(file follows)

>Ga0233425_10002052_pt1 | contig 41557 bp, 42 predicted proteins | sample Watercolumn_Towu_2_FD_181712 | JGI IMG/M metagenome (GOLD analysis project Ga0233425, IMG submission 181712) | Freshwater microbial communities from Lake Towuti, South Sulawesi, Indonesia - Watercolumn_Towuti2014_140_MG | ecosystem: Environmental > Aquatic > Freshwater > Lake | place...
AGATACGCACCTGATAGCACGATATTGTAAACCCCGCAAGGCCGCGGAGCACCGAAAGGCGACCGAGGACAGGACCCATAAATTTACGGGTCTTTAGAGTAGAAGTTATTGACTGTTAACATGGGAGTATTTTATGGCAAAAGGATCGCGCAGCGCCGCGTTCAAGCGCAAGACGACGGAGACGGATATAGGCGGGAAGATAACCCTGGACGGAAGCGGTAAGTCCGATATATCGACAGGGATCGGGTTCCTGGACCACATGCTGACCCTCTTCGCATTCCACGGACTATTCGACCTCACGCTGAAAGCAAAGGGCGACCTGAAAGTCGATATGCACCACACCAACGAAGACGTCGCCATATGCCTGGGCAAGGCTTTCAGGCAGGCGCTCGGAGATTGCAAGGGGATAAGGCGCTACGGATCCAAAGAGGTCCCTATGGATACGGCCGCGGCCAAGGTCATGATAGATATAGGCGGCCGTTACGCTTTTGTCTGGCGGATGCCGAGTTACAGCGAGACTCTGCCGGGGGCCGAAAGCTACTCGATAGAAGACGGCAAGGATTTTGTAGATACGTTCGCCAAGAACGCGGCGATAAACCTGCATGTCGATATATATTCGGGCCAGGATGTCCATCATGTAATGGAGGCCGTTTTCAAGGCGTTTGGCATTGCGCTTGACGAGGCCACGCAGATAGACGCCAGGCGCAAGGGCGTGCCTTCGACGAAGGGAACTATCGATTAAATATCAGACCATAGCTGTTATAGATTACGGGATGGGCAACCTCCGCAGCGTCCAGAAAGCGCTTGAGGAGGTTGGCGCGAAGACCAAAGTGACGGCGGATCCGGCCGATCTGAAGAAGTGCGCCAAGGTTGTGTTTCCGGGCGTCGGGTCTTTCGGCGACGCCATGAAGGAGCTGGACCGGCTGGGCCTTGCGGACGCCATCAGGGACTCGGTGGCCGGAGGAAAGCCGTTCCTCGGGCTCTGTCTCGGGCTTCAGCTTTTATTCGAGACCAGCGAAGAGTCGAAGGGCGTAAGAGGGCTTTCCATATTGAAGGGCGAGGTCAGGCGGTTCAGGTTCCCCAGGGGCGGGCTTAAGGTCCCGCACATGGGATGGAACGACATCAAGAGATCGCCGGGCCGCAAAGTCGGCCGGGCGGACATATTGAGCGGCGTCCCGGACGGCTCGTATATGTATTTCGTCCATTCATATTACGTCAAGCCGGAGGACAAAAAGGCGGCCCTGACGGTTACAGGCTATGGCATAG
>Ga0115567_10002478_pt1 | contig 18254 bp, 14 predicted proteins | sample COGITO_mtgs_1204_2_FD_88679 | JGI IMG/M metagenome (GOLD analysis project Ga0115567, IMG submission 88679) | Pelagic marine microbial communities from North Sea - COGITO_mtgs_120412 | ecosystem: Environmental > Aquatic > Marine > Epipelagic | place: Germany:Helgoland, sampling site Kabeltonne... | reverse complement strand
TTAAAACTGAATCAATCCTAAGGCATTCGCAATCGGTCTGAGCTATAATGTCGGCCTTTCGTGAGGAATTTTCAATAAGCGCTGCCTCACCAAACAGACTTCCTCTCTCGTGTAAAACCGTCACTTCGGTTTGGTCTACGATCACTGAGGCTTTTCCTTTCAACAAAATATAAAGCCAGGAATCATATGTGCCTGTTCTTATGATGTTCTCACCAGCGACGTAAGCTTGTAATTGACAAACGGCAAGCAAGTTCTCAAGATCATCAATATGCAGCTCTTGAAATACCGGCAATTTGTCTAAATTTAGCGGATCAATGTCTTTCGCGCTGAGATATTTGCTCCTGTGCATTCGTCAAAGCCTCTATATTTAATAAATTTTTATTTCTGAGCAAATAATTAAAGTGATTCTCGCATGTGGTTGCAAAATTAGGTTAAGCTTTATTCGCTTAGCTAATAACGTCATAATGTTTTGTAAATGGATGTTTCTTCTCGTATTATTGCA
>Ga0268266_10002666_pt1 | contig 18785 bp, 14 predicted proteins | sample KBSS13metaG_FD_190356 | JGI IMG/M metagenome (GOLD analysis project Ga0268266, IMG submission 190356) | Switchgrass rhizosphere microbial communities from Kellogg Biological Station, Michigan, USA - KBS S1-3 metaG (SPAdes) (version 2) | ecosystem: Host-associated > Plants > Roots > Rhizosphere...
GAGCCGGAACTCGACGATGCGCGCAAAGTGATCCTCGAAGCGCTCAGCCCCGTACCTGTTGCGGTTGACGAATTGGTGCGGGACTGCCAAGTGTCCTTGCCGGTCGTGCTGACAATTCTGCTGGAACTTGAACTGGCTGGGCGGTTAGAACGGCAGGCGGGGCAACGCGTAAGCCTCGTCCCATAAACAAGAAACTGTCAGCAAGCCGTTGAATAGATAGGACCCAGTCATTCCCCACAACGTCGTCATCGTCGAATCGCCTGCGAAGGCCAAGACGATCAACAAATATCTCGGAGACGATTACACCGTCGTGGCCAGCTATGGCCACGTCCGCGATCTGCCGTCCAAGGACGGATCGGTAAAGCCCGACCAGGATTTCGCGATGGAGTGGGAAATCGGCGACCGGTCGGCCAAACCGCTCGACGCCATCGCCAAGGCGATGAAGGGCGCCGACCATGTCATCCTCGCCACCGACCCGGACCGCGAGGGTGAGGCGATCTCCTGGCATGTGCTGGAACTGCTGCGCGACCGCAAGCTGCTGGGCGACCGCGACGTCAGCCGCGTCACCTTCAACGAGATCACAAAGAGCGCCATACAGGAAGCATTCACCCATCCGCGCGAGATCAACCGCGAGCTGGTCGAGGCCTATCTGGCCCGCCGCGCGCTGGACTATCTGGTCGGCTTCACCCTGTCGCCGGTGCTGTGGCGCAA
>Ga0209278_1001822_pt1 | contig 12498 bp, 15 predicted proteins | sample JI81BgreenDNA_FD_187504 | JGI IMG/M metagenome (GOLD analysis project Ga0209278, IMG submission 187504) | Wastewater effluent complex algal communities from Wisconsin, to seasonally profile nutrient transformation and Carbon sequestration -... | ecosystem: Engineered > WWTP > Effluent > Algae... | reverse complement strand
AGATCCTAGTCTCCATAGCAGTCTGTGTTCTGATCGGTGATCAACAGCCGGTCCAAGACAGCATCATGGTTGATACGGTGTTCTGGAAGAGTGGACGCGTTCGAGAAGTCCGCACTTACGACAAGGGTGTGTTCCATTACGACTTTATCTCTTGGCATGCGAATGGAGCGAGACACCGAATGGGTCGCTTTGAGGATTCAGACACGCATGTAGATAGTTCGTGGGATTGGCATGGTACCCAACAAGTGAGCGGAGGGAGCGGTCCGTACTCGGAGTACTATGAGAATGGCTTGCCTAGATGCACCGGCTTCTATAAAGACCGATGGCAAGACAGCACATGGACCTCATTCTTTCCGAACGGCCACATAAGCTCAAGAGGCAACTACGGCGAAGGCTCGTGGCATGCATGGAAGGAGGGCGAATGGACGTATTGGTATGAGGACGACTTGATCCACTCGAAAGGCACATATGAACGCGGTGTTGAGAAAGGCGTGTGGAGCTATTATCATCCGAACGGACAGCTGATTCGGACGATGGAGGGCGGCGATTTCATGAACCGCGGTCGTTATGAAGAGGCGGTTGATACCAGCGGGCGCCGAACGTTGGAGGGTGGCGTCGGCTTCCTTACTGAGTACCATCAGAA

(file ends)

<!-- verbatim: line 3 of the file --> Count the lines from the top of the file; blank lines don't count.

>Ga0115567_10002478_pt1 | contig 18254 bp, 14 predicted proteins | sample COGITO_mtgs_1204_2_FD_88679 | JGI IMG/M metagenome (GOLD analysis project Ga0115567, IMG submission 88679) | Pelagic marine microbial communities from North Sea - COGITO_mtgs_120412 | ecosystem: Environmental > Aquatic > Marine > Epipelagic | place: Germany:Helgoland, sampling site Kabeltonne... | reverse complement strand